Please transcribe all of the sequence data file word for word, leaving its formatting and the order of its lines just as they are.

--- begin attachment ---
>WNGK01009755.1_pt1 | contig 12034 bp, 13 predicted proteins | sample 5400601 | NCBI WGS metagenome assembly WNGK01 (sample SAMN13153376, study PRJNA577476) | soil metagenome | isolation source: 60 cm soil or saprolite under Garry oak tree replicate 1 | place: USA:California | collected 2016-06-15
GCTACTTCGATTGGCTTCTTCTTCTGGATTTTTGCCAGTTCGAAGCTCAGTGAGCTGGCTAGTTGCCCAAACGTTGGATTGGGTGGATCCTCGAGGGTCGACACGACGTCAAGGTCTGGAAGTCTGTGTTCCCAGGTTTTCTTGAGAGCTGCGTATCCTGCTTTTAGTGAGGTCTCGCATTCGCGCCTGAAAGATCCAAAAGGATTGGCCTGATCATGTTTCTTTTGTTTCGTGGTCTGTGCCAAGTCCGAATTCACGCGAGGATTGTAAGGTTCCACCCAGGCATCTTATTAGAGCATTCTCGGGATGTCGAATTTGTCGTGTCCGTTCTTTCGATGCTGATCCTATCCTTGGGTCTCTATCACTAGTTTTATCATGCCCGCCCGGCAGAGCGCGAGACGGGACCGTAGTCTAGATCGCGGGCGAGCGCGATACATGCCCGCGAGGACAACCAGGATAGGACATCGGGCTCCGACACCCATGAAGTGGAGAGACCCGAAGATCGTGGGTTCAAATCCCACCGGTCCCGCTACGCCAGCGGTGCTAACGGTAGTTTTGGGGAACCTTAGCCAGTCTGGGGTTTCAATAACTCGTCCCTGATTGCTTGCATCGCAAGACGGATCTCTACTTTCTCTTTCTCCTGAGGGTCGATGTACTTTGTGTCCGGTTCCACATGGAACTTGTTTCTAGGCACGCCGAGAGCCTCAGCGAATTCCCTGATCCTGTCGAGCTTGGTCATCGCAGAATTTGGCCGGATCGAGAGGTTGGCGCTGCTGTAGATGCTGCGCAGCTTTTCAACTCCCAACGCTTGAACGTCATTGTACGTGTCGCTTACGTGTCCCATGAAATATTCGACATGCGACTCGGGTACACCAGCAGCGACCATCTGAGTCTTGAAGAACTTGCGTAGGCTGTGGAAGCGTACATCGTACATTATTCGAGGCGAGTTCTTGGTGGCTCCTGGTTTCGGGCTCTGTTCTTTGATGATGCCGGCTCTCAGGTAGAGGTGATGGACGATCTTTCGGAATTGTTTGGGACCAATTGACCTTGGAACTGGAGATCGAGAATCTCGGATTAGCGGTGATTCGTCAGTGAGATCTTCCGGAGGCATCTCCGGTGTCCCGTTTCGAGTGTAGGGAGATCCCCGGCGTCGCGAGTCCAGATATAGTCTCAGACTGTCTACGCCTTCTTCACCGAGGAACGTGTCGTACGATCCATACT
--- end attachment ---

>WNGK01009755.1_pt1 | contig 12034 bp, 13 predicted proteins | sample 5400601 | NCBI WGS metagenome assembly WNGK01 (sample SAMN13153376, study PRJNA577476) | soil metagenome | isolation source: 60 cm soil or saprolite under Garry oak tree replicate 1 | place: USA:California | collected 2016-06-15
GCTACTTCGATTGGCTTCTTCTTCTGGATTTTTGCCAGTTCGAAGCTCAGTGAGCTGGCTAGTTGCCCAAACGTTGGATTGGGTGGATCCTCGAGGGTCGACACGACGTCAAGGTCTGGAAGTCTGTGTTCCCAGGTTTTCTTGAGAGCTGCGTATCCTGCTTTTAGTGAGGTCTCGCATTCGCGCCTGAAAGATCCAAAAGGATTGGCCTGATCATGTTTCTTTTGTTTCGTGGTCTGTGCCAAGTCCGAATTCACGCGAGGATTGTAAGGTTCCACCCAGGCATCTTATTAGAGCATTCTCGGGATGTCGAATTTGTCGTGTCCGTTCTTTCGATGCTGATCCTATCCTTGGGTCTCTATCACTAGTTTTATCATGCCCGCCCGGCAGAGCGCGAGACGGGACCGTAGTCTAGATCGCGGGCGAGCGCGATACATGCCCGCGAGGACAACCAGGATAGGACATCGGGCTCCGACACCCATGAAGTGGAGAGACCCGAAGATCGTGGGTTCAAATCCCACCGGTCCCGCTACGCCAGCGGTGCTAACGGTAGTTTTGGGGAACCTTAGCCAGTCTGGGGTTTCAATAACTCGTCCCTGATTGCTTGCATCGCAAGACGGATCTCTACTTTCTCTTTCTCCTGAGGGTCGATGTACTTTGTGTCCGGTTCCACATGGAACTTGTTTCTAGGCACGCCGAGAGCCTCAGCGAATTCCCTGATCCTGTCGAGCTTGGTCATCGCAGAATTTGGCCGGATCGAGAGGTTGGCGCTGCTGTAGATGCTGCGCAGCTTTTCAACTCCCAACGCTTGAACGTCATTGTACGTGTCGCTTACGTGTCCCATGAAATATTCGACATGCGACTCGGGTACACCAGCAGCGACCATCTGAGTCTTGAAGAACTTGCGTAGGCTGTGGAAGCGTACATCGTACATTATTCGAGGCGAGTTCTTGGTGGCTCCTGGTTTCGGGCTCTGTTCTTTGATGATGCCGGCTCTCAGGTAGAGGTGATGGACGATCTTTCGGAATTGTTTGGGACCAATTGACCTTGGAACTGGAGATCGAGAATCTCGGATTAGCGGTGATTCGTCAGTGAGATCTTCCGGAGGCATCTCCGGTGTCCCGTTTCGAGTGTAGGGAGATCCCCGGCGTCGCGAGTCCAGATATAGTCTCAGACTGTCTACGCCTTCTTCACCGAGGAACGTGTCGTACGATCCATACT